I saw Uber for the first time the other day. I know that’s probably quite sad, but there was only one driver who responded when the person I was with put out the call, so I don’t think it’s as popular in Cheshire as it has been in London.
Anyway, it reminded me of all the private doctor apps out there. Some of them arrange a video consultation, some email, some arrange home visits. They all seem to have a pool of doctors willing to work privately. I know some have been criticised for very fast consultations, though the counter to that is the IT asks the questions and the GPs just make a quick decision. This is how we do a lot of medication queries in my practice, so I get it.
A capital difference
I’m unclear whether doctors do this full time, or if they do it as extras and fit it in in between other stuff. They seem to mostly be London-based, perhaps because there isn’t much of a locum workforce outside of the capital.
Perhaps it’s a chicken and egg thing. Unless you have enough doctors on your books in an area, patients won’t find a convenient appointment so will stop using it. Maybe outside of London the population’s needs differ: they’re less transient, and perhaps commute less.
Having said that, one of my ex-patients contacted me once she moved to Liverpool to say she had used one of these apps after she was unable to get seen by her new GP. So I think the need for access is universal and perhaps it’s the volume thing.
Of course, what people sometimes want is to see their own GP. Fortunately – or unfortunately depending on your viewpoint – GPs can’t see their own patients privately. A hospital consultant can and often does say to a patient: “I can operate on you on the NHS and it will be x weeks. If you see me privately it will be next week.”
Many GPs I know would stay late or come in early to see people privately if they could charge. Some of you may see this as wrong – and I’m not saying it’s right – but it’s just a quirk we can’t do this. However, there is nothing stopping us as a practice hiring these private services to relieve our workload.
So why not authorise these services on the NHS? This is where the GP in me starts to worry. Perhaps it’s just protectionism. But given that primary care is based on the principle of a registered list and in theory tries to do more than just treat sore throats, and given these services don’t have access to the records and so I think they would at best become virtual walk in centres, I worry they diminish the quality of general practice.
A different kind of patient history
I could tell you stories of me seeing patients over the last 17 years – starting with them when they were teenagers, seeing them back from university, starting or trying to start a family and then developing something nasty – where my pre-existing relationship with them has made finding a serious condition easier and has I think made their “experience” better.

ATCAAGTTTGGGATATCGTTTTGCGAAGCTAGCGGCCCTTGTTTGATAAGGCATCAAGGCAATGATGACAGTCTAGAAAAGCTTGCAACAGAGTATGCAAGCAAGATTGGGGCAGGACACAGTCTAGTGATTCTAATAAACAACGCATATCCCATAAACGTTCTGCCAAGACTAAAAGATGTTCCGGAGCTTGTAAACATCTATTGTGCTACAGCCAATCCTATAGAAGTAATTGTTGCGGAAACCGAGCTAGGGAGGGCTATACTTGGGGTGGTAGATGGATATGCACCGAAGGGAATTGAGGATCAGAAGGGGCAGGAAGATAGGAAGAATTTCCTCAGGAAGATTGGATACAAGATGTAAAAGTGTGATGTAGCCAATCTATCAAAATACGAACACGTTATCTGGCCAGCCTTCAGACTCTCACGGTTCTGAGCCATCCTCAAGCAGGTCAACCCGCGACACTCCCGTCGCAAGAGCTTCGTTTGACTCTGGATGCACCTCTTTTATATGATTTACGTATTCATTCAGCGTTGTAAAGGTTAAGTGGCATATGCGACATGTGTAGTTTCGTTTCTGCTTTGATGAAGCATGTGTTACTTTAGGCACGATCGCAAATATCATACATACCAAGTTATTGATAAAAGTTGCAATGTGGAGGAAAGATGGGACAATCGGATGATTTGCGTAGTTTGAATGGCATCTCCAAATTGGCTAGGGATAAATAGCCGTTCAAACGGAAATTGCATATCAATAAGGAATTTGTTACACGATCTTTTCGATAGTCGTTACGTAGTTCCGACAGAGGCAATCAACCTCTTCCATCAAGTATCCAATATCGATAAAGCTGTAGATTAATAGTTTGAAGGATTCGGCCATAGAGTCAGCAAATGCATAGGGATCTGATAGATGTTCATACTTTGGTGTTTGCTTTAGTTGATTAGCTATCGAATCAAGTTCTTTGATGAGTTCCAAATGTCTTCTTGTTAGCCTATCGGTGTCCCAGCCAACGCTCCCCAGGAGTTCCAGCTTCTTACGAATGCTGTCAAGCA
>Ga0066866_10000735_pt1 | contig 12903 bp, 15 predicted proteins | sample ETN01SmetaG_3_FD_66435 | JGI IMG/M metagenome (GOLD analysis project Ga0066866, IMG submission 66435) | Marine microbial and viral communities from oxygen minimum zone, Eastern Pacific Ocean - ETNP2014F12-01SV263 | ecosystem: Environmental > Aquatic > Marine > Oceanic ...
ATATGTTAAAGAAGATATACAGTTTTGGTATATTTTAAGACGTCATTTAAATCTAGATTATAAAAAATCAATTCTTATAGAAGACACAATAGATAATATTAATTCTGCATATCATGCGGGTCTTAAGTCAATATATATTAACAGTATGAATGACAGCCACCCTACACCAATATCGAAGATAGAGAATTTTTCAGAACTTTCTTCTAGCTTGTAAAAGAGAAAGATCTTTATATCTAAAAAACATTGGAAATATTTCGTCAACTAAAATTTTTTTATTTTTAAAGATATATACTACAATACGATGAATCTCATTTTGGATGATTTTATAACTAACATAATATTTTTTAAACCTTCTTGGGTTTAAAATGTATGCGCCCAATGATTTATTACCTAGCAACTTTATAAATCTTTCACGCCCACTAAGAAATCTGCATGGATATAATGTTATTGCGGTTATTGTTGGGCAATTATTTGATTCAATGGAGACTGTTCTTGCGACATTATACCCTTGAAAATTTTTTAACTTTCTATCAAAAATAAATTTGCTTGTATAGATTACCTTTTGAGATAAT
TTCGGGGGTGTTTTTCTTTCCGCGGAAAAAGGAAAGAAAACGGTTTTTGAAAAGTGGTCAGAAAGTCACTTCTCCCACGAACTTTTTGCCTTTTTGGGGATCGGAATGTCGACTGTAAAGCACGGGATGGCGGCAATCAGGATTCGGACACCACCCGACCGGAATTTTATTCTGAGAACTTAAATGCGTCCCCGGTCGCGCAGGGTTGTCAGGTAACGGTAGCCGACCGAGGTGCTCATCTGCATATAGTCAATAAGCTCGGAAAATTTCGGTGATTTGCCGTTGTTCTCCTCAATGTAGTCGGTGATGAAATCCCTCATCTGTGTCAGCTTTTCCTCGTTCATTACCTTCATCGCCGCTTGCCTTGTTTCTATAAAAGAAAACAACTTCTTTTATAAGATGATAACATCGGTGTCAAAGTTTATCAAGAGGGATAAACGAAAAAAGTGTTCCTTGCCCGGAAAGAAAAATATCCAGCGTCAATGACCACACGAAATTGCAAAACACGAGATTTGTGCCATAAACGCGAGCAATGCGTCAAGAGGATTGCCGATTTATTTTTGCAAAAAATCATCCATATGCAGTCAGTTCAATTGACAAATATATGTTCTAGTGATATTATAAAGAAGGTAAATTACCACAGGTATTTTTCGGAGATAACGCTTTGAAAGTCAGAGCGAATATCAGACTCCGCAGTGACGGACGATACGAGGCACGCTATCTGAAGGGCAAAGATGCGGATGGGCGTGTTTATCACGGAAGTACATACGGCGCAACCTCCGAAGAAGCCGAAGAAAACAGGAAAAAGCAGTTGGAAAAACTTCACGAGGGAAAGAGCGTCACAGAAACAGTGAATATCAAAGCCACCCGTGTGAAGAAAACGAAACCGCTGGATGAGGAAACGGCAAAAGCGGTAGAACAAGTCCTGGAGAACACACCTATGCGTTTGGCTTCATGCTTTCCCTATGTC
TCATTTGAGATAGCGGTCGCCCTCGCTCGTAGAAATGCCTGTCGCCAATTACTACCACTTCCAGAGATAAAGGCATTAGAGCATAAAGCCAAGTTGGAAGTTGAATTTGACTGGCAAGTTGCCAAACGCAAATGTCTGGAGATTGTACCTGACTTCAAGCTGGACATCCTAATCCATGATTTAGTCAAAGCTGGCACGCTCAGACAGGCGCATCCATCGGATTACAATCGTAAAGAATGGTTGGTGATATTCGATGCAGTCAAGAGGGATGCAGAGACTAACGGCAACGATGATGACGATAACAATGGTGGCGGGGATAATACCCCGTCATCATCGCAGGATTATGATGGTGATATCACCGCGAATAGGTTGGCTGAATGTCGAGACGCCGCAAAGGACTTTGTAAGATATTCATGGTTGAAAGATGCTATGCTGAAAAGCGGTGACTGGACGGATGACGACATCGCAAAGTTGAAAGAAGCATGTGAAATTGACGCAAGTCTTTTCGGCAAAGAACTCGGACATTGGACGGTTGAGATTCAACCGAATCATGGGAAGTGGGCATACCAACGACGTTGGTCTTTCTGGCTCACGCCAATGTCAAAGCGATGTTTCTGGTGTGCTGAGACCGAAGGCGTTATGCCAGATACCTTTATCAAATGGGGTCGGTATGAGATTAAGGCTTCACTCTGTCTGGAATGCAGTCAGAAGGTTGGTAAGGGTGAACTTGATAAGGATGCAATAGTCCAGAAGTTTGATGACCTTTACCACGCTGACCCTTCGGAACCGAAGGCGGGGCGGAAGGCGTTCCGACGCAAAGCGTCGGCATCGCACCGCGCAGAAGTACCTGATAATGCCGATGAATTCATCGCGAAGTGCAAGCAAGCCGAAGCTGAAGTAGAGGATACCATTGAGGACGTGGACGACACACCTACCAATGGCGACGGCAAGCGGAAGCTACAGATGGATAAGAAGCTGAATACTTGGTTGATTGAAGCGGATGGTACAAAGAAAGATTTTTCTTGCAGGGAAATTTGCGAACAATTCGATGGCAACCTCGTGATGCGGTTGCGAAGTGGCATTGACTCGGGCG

However perhaps this is a rose-tinted view of general practice that harks back to Dr Finlay’s days. Perhaps – like the recent American hat aimed at Trump supporters – “General practice was never that great!” Perhaps people are willing to trade relationships for access and speed. So perhaps the trick for these services is to link to existing general practice, not run alongside.
Their role would be to take workload off GPs, freeing up GPs’ time to spend on the more complicated patients. Should CCGs or GP federations, even practices, be using these services as overspill? We now have an overspill typing service, where if local secretaries are too busy we can outsource. Why not do the same with doctors?
I know of some practices which use 111 to triage their calls, with varying degress of success. Why not when busy switch the work to one of these services? Giving them access to records would be the key to good quality, though I suspect some would worry about the unknown doctors causing complaints or over-prescribing and over-referring.
Time to band together?
To get around this, perhaps in-house is the way to go: use the platform not the people. Find your own people.
Interestingly, several surgeries are now banding together to change the way they do on-call during the day, particularly if in one building or town. They’re trying to gain benefits from doing it at scale and doing it with skill mix.
Many are talking about amalgamating their urgent work and having one practice covering it each day, or having a centrally staffed hub that takes on this work. Perhaps these apps can provide a service that allows a distributed workforce to deal with patient demand. So the staffing comes from the practices or federation – in house – but not necessarily all from the same practice.
Perhaps the apps need to be locally branded so we aren’t confusing our patients. So my federation might have one that connects our patients with our doctors or others for advice, but trips over to a select group of their GPs who have data sharing in place who can take on the slack. In short, perhaps we do need an Uber for primary care.